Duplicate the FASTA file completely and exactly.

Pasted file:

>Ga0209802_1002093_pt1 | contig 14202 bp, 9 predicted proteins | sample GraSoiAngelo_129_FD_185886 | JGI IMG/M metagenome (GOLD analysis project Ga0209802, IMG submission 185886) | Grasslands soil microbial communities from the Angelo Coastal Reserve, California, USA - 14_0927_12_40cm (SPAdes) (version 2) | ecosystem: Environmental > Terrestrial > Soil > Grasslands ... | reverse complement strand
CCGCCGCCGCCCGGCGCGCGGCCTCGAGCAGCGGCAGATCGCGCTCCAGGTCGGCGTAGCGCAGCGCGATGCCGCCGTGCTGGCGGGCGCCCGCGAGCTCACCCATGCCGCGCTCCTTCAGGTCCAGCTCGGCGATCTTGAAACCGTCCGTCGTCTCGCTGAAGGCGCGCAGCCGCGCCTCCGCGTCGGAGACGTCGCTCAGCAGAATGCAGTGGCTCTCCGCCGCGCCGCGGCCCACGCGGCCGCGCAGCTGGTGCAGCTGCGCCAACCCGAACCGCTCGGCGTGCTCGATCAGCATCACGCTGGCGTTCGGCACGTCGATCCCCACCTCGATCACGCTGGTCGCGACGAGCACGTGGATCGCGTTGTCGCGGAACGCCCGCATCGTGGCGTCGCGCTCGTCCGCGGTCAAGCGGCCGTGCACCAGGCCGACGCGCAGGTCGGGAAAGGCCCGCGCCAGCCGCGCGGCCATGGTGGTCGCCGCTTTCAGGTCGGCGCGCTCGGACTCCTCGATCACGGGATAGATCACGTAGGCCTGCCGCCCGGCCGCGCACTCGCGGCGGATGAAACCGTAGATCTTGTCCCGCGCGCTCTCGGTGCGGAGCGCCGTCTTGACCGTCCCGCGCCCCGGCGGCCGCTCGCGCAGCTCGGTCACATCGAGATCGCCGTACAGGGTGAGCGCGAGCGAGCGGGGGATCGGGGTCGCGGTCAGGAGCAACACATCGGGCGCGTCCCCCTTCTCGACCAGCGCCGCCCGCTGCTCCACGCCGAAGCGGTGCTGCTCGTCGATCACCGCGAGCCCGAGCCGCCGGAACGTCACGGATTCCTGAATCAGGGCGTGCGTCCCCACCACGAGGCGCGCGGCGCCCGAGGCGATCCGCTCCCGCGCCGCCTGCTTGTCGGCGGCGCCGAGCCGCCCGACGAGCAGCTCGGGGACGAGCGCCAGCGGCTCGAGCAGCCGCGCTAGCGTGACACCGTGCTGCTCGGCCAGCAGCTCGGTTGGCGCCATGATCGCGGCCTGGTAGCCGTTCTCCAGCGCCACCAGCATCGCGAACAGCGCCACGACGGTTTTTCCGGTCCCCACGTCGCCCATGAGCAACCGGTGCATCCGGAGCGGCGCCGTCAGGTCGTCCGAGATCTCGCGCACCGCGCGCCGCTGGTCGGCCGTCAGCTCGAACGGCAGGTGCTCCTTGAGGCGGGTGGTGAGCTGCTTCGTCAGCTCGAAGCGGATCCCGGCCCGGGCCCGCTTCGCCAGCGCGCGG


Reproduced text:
>Ga0209802_1002093_pt1 | contig 14202 bp, 9 predicted proteins | sample GraSoiAngelo_129_FD_185886 | JGI IMG/M metagenome (GOLD analysis project Ga0209802, IMG submission 185886) | Grasslands soil microbial communities from the Angelo Coastal Reserve, California, USA - 14_0927_12_40cm (SPAdes) (version 2) | ecosystem: Environmental > Terrestrial > Soil > Grasslands ... | reverse complement strand
CCGCCGCCGCCCGGCGCGCGGCCTCGAGCAGCGGCAGATCGCGCTCCAGGTCGGCGTAGCGCAGCGCGATGCCGCCGTGCTGGCGGGCGCCCGCGAGCTCACCCATGCCGCGCTCCTTCAGGTCCAGCTCGGCGATCTTGAAACCGTCCGTCGTCTCGCTGAAGGCGCGCAGCCGCGCCTCCGCGTCGGAGACGTCGCTCAGCAGAATGCAGTGGCTCTCCGCCGCGCCGCGGCCCACGCGGCCGCGCAGCTGGTGCAGCTGCGCCAACCCGAACCGCTCGGCGTGCTCGATCAGCATCACGCTGGCGTTCGGCACGTCGATCCCCACCTCGATCACGCTGGTCGCGACGAGCACGTGGATCGCGTTGTCGCGGAACGCCCGCATCGTGGCGTCGCGCTCGTCCGCGGTCAAGCGGCCGTGCACCAGGCCGACGCGCAGGTCGGGAAAGGCCCGCGCCAGCCGCGCGGCCATGGTGGTCGCCGCTTTCAGGTCGGCGCGCTCGGACTCCTCGATCACGGGATAGATCACGTAGGCCTGCCGCCCGGCCGCGCACTCGCGGCGGATGAAACCGTAGATCTTGTCCCGCGCGCTCTCGGTGCGGAGCGCCGTCTTGACCGTCCCGCGCCCCGGCGGCCGCTCGCGCAGCTCGGTCACATCGAGATCGCCGTACAGGGTGAGCGCGAGCGAGCGGGGGATCGGGGTCGCGGTCAGGAGCAACACATCGGGCGCGTCCCCCTTCTCGACCAGCGCCGCCCGCTGCTCCACGCCGAAGCGGTGCTGCTCGTCGATCACCGCGAGCCCGAGCCGCCGGAACGTCACGGATTCCTGAATCAGGGCGTGCGTCCCCACCACGAGGCGCGCGGCGCCCGAGGCGATCCGCTCCCGCGCCGCCTGCTTGTCGGCGGCGCCGAGCCGCCCGACGAGCAGCTCGGGGACGAGCGCCAGCGGCTCGAGCAGCCGCGCTAGCGTGACACCGTGCTGCTCGGCCAGCAGCTCGGTTGGCGCCATGATCGCGGCCTGGTAGCCGTTCTCCAGCGCCACCAGCATCGCGAACAGCGCCACGACGGTTTTTCCGGTCCCCACGTCGCCCATGAGCAACCGGTGCATCCGGAGCGGCGCCGTCAGGTCGTCCGAGATCTCGCGCACCGCGCGCCGCTGGTCGGCCGTCAGCTCGAACGGCAGGTGCTCCTTGAGGCGGGTGGTGAGCTGCTTCGTCAGCTCGAAGCGGATCCCGGCCCGGGCCCGCTTCGCCAGCGCGCGG